A neighbor Kinney’s, Ruth Tiano of Blyth Place in Palm Coast’s Woodlands, took the stand, describing Kinney as “such a good kid,” and a “perfect” kid who never did anything wrong in the five years she’s known him.
She was followed by Jacqueline McManus, Kinney’s mother and a Flagler County resident for more than 20 years. “I apologize for his behavior. I’m sorry myself for what happened,” she said, “especially to the victims. Aaron I know is very remorseful for what he’s done and got caught up in the wrong situation.” He wanted to become a veterinarian. “His nieces and nephews loved him when they were able to come down and visit. He’s helpful at home, and he contributes to the household finances.” She asked that the court accept his plea and his apology. She was done rather quickly, and Kinney’s lawyer had no more questions for her.
The judge then took the unusual step of trying to prompt further testimony from McManus, encouraging her to describe what sort of son Kinney was, how far he went in school. But McManus had few words. She was followed by her son.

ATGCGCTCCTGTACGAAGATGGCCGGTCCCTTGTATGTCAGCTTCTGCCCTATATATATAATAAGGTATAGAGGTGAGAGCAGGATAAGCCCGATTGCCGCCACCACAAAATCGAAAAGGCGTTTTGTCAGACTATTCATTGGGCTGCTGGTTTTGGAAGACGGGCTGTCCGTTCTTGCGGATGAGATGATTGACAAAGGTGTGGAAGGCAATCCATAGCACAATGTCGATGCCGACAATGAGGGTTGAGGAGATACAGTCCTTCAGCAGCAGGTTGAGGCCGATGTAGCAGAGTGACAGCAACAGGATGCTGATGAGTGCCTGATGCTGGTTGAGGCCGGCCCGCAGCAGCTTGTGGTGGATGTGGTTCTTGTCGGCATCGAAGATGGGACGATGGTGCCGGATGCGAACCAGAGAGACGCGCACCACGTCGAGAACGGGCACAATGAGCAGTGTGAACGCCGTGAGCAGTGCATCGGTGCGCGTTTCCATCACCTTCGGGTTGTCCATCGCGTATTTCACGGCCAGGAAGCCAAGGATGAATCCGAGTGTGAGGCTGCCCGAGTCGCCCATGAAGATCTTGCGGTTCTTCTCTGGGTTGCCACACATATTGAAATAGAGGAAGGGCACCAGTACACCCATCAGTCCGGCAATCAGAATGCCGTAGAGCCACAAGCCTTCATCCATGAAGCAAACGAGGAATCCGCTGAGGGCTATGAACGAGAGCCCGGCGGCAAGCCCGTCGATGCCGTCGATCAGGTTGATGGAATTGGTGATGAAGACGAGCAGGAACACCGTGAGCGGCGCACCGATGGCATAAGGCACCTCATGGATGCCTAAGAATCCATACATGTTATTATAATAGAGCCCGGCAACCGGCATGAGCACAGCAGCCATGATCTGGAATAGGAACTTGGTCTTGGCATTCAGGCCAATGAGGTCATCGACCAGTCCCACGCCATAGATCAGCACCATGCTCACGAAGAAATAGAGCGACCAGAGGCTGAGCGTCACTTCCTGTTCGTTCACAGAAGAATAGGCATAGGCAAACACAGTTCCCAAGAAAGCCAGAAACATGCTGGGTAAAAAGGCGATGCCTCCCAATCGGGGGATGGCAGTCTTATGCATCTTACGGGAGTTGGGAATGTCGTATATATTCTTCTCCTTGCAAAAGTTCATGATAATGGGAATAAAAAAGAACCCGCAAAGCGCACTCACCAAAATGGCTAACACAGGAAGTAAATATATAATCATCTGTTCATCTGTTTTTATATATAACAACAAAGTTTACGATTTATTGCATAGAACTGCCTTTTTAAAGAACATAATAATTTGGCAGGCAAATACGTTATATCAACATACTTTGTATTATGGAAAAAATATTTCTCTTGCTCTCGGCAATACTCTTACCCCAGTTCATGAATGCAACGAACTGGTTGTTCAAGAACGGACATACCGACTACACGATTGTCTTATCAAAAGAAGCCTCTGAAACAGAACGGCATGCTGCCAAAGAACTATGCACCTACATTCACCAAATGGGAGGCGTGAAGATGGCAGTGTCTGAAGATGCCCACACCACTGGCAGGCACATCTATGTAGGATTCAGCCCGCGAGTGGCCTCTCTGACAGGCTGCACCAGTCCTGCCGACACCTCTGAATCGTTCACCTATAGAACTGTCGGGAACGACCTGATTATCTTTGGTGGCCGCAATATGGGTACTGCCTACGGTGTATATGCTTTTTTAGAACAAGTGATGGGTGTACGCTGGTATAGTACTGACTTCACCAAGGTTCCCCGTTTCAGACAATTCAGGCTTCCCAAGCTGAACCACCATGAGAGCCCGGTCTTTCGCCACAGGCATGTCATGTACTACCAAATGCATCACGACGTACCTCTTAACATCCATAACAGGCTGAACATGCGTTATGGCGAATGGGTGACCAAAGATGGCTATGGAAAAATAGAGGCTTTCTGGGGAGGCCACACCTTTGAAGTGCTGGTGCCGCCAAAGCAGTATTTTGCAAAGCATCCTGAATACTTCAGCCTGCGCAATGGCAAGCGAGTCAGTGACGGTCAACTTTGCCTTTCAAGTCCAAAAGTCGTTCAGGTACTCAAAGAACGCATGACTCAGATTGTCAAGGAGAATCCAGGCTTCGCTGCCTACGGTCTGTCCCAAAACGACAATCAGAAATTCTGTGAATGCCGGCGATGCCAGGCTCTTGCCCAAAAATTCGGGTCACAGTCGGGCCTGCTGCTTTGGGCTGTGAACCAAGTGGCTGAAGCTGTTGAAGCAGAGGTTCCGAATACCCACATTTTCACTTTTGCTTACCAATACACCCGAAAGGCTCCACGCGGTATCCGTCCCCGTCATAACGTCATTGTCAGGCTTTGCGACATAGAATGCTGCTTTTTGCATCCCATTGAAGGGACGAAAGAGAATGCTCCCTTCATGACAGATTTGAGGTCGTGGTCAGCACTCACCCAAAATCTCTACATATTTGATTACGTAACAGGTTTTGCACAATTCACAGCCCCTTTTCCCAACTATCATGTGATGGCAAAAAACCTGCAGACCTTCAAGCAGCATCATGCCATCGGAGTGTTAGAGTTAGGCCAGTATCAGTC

“I’d just like to inform the court that I’m here for these crimes that I’ve committed, and I think about the victims and the way it transpired, which—how should I put it—not the best choices that I have made in my lifetime,” Kinney said. “I’m sorry I keep looking down.” He was looking at notes, prompting the judge to ask him if he preferred to read his statement directly to the judge. Kinney did so, saying he felt he had no choice but to commit the crimes he did. “I had a man break into my home and tell me he was here to get his brother’s money that I owed, and I noticed he had a gun. He slapped me, punched me around for a little bit. He told me we were going for a ride and if I didn’t listen he would hurt me and my mother. I didn’t want harm onto my mother so I listened. Plus I was scared and I didn’t know what to do.”